The holiday shopping season is upon us. Parking lots at the malls, shopping centers, and groceries stores are filled to capacity. You have circled the parking lot three times. Nothing is open. You see an available parking space, but it is reserved for persons with disabilities. You only need to run into the store for a few minutes. It’s just this one time. You’ll be right back. Can you park there?
Unless you have and need a disabled parking license plate or placard, the answer is no.
Why? Because persons with disabilities need those spaces.
In order for an individual to obtain a disabled license plate or placard, a doctor or other medical professional must certify that the individual has a temporary or permanent disability that limits or impairs the person’s ability to walk, or that creates a concern for the person’s safety while walking. Disabled license plates and placards are restricted to individuals who:
- Cannot walk 200 feet without stopping to rest;
- Cannot walk without a brace, cane, crutch, another person, prosthetic device, wheelchair, or other assistive device;
- Suffer from severe lung disease;
- Use portable oxygen;
- Have a serious cardiac condition;
- Have an arthritic, neurological, orthopedic condition, or other debilitating condition that severely limits or impairs the ability to walk;
- Have been diagnosed with a mental or developmental amentia or delay that impairs judgment such as an autism spectrum disorder;
- Have been diagnosed with Alzheimer’s disease or another form of dementia;
- Are legally blind or deaf; or
- Have some other condition that, in the view of a licensed physician creates a safety concern while walking because of impaired judgment or other physical, developmental, or mental limitation.
Reserved parking spaces are more than a mere convenience for people with disabilities. They are essential to their safety and well-being, and are necessary to protect them from further injury and harm.
Many disabled individuals experience pain and are unsteady on their feet when they walk. For them, the ability to park in a space that is located closer to the front door of the building can make all the difference between being able to get out of their vehicle and go into the building, or having to give up, go home, and try another day. For individuals who are in a wheelchair, having the extra space that a disabled parking space provides is essential in order for them to maneuver in and out of their vehicle safely – or at all. Regular parking spaces simply do not have enough space for wheelchairs and other assistive devices.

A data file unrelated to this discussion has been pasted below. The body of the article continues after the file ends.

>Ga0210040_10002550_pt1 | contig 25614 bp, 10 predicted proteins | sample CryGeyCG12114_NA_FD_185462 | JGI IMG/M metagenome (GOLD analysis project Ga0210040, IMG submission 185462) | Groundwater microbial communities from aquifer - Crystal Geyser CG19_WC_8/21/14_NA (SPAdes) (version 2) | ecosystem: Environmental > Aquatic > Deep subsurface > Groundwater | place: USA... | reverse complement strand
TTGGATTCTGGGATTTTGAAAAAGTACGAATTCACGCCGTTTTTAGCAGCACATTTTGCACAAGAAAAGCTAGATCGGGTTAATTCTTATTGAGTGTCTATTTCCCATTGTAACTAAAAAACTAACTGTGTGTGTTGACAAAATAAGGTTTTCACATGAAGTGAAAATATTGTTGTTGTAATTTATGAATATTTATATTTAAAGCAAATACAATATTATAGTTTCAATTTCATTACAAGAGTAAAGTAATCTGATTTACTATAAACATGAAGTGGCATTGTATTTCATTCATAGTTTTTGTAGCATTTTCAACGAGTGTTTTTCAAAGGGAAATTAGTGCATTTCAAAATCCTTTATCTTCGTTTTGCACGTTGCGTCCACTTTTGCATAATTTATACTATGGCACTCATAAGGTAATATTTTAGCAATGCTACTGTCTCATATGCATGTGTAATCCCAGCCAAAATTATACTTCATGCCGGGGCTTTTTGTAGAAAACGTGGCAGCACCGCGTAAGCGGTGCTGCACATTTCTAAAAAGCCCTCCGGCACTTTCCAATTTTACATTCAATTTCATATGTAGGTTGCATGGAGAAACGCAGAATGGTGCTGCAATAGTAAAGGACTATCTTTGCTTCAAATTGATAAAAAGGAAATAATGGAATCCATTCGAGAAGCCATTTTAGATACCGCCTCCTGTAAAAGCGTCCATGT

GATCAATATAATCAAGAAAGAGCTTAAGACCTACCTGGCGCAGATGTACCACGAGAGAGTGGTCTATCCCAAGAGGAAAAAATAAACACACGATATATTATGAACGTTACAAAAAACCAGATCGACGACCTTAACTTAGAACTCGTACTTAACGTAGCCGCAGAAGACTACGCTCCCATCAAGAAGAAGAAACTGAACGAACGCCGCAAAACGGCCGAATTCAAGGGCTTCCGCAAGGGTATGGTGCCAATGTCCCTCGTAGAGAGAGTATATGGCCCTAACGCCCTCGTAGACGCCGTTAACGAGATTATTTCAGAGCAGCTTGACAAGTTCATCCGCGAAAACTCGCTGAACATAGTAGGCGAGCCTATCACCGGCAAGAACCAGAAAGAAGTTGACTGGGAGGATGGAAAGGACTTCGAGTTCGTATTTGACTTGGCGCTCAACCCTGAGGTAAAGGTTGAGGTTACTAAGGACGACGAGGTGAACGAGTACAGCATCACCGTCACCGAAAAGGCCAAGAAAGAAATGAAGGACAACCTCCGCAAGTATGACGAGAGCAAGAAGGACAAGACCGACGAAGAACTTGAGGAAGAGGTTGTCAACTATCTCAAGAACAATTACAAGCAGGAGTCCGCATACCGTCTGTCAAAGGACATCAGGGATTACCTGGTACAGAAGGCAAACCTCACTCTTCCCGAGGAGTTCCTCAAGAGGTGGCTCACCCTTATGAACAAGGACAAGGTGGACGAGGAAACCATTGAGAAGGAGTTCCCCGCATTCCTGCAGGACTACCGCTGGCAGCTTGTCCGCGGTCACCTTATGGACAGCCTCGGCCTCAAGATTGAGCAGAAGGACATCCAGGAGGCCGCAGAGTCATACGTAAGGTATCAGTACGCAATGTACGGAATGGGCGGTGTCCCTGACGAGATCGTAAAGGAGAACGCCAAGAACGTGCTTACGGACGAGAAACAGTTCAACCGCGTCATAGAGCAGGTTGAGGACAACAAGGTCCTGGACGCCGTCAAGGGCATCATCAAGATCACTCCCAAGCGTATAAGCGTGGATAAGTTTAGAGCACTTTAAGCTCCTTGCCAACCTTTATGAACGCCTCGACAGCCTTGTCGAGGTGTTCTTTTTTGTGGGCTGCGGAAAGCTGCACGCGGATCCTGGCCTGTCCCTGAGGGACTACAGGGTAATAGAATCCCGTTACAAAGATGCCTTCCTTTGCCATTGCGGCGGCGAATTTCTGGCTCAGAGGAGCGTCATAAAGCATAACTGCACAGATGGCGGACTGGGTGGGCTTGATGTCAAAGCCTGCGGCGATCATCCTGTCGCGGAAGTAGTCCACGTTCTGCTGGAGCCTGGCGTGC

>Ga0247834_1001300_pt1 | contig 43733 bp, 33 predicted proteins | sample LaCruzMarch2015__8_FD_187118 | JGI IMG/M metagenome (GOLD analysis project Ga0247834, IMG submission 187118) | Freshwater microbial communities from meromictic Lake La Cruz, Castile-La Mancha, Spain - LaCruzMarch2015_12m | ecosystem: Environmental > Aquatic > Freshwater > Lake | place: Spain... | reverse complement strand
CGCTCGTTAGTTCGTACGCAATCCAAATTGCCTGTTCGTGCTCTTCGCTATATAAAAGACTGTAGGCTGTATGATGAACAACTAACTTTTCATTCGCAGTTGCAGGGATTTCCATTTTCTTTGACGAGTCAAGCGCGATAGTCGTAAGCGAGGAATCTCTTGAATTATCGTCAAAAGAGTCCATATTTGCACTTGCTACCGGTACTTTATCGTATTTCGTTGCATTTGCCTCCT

The reality is that taking a parking spot from a person with a disability, even if it is just for a few minutes, can prevent that person from being able to get in and out of their vehicle, run their errands, go to the store, or see a movie with friends or family members who have traveled from near and far to be with them. This is particularly devastating when one considers that for many disabled individuals, the process of getting dressed and ready to go out can be difficult, frustrating, and time-consuming. Simply stated, parking in a disabled parking space – even for just a few minutes – can prevent a handicapped person, and their loved ones, from having an outing that they have been planning and looking forward to for a long time.
What are the penalties for parking in a reserved space without authorization?
Parking in a reserved space without authorization can result in a parking ticket, imposition of a fine up to $500 per offense, and by having the vehicle towed from the property and impounded. Localities are permitted to establish their own fines for unauthorized parking in reserved spaces. For example, violators in Henrico County, Spotsylvania County and Charlottesville can be fined up to $500 per offense.Other localities that have established their own fines include the City of Richmond ($200), Hanover County ($150), Petersburg ($150), Chesterfield County ($100), and Stafford County ($100).
What about the striped area next to a parking space reserved for persons with disabilities?
The striped area adjacent to reserved parking space is called the striped access aisle. In 2019, the General Assembly enacted legislation that makes it illegal to park in the striped access aisle, as well.
What are the penalties for falsifying a disabled parking placard?
Falsifying a disabled parking placard can result in more serious consequences. It is a Class II misdemeanor that is punishable by fines up to $1,000 and up to six months in jail.
So, if you are tempted to park in a space that is reserved for disabled persons, please don’t. Leave those spaces for individuals who need them. It is the right thing to do, and it is what law requires.